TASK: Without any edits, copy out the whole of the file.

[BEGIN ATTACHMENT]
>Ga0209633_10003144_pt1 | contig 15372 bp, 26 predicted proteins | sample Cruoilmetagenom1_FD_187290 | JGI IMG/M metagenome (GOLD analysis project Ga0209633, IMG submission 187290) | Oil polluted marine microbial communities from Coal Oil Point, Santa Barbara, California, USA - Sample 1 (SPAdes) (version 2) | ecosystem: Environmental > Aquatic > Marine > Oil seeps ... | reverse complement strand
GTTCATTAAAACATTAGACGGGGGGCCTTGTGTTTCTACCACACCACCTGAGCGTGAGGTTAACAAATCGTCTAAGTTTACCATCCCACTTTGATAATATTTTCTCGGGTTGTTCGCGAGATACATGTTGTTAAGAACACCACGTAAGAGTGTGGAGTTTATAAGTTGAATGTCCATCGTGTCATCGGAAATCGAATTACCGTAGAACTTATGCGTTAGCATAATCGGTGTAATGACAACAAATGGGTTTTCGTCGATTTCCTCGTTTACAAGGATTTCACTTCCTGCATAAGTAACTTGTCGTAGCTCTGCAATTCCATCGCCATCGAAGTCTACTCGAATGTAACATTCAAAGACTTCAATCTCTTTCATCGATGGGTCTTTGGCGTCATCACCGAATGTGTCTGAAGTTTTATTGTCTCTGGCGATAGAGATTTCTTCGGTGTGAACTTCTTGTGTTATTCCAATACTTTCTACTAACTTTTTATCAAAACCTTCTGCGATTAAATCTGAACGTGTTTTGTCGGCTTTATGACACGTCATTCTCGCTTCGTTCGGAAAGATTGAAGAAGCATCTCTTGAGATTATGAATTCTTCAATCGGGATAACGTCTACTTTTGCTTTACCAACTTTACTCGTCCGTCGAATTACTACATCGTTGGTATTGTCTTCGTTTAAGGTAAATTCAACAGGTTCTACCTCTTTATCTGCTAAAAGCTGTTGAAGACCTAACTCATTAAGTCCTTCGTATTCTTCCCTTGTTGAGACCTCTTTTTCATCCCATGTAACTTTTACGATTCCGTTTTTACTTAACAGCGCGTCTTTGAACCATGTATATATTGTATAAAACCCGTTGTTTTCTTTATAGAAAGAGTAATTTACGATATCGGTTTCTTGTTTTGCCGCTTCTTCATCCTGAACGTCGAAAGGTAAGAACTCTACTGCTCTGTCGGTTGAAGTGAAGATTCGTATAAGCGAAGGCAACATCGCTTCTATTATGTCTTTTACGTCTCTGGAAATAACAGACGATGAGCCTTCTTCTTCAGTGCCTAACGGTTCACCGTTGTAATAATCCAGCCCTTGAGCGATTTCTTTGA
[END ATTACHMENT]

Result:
>Ga0209633_10003144_pt1 | contig 15372 bp, 26 predicted proteins | sample Cruoilmetagenom1_FD_187290 | JGI IMG/M metagenome (GOLD analysis project Ga0209633, IMG submission 187290) | Oil polluted marine microbial communities from Coal Oil Point, Santa Barbara, California, USA - Sample 1 (SPAdes) (version 2) | ecosystem: Environmental > Aquatic > Marine > Oil seeps ... | reverse complement strand
GTTCATTAAAACATTAGACGGGGGGCCTTGTGTTTCTACCACACCACCTGAGCGTGAGGTTAACAAATCGTCTAAGTTTACCATCCCACTTTGATAATATTTTCTCGGGTTGTTCGCGAGATACATGTTGTTAAGAACACCACGTAAGAGTGTGGAGTTTATAAGTTGAATGTCCATCGTGTCATCGGAAATCGAATTACCGTAGAACTTATGCGTTAGCATAATCGGTGTAATGACAACAAATGGGTTTTCGTCGATTTCCTCGTTTACAAGGATTTCACTTCCTGCATAAGTAACTTGTCGTAGCTCTGCAATTCCATCGCCATCGAAGTCTACTCGAATGTAACATTCAAAGACTTCAATCTCTTTCATCGATGGGTCTTTGGCGTCATCACCGAATGTGTCTGAAGTTTTATTGTCTCTGGCGATAGAGATTTCTTCGGTGTGAACTTCTTGTGTTATTCCAATACTTTCTACTAACTTTTTATCAAAACCTTCTGCGATTAAATCTGAACGTGTTTTGTCGGCTTTATGACACGTCATTCTCGCTTCGTTCGGAAAGATTGAAGAAGCATCTCTTGAGATTATGAATTCTTCAATCGGGATAACGTCTACTTTTGCTTTACCAACTTTACTCGTCCGTCGAATTACTACATCGTTGGTATTGTCTTCGTTTAAGGTAAATTCAACAGGTTCTACCTCTTTATCTGCTAAAAGCTGTTGAAGACCTAACTCATTAAGTCCTTCGTATTCTTCCCTTGTTGAGACCTCTTTTTCATCCCATGTAACTTTTACGATTCCGTTTTTACTTAACAGCGCGTCTTTGAACCATGTATATATTGTATAAAACCCGTTGTTTTCTTTATAGAAAGAGTAATTTACGATATCGGTTTCTTGTTTTGCCGCTTCTTCATCCTGAACGTCGAAAGGTAAGAACTCTACTGCTCTGTCGGTTGAAGTGAAGATTCGTATAAGCGAAGGCAACATCGCTTCTATTATGTCTTTTACGTCTCTGGAAATAACAGACGATGAGCCTTCTTCTTCAGTGCCTAACGGTTCACCGTTGTAATAATCCAGCCCTTGAGCGATTTCTTTGA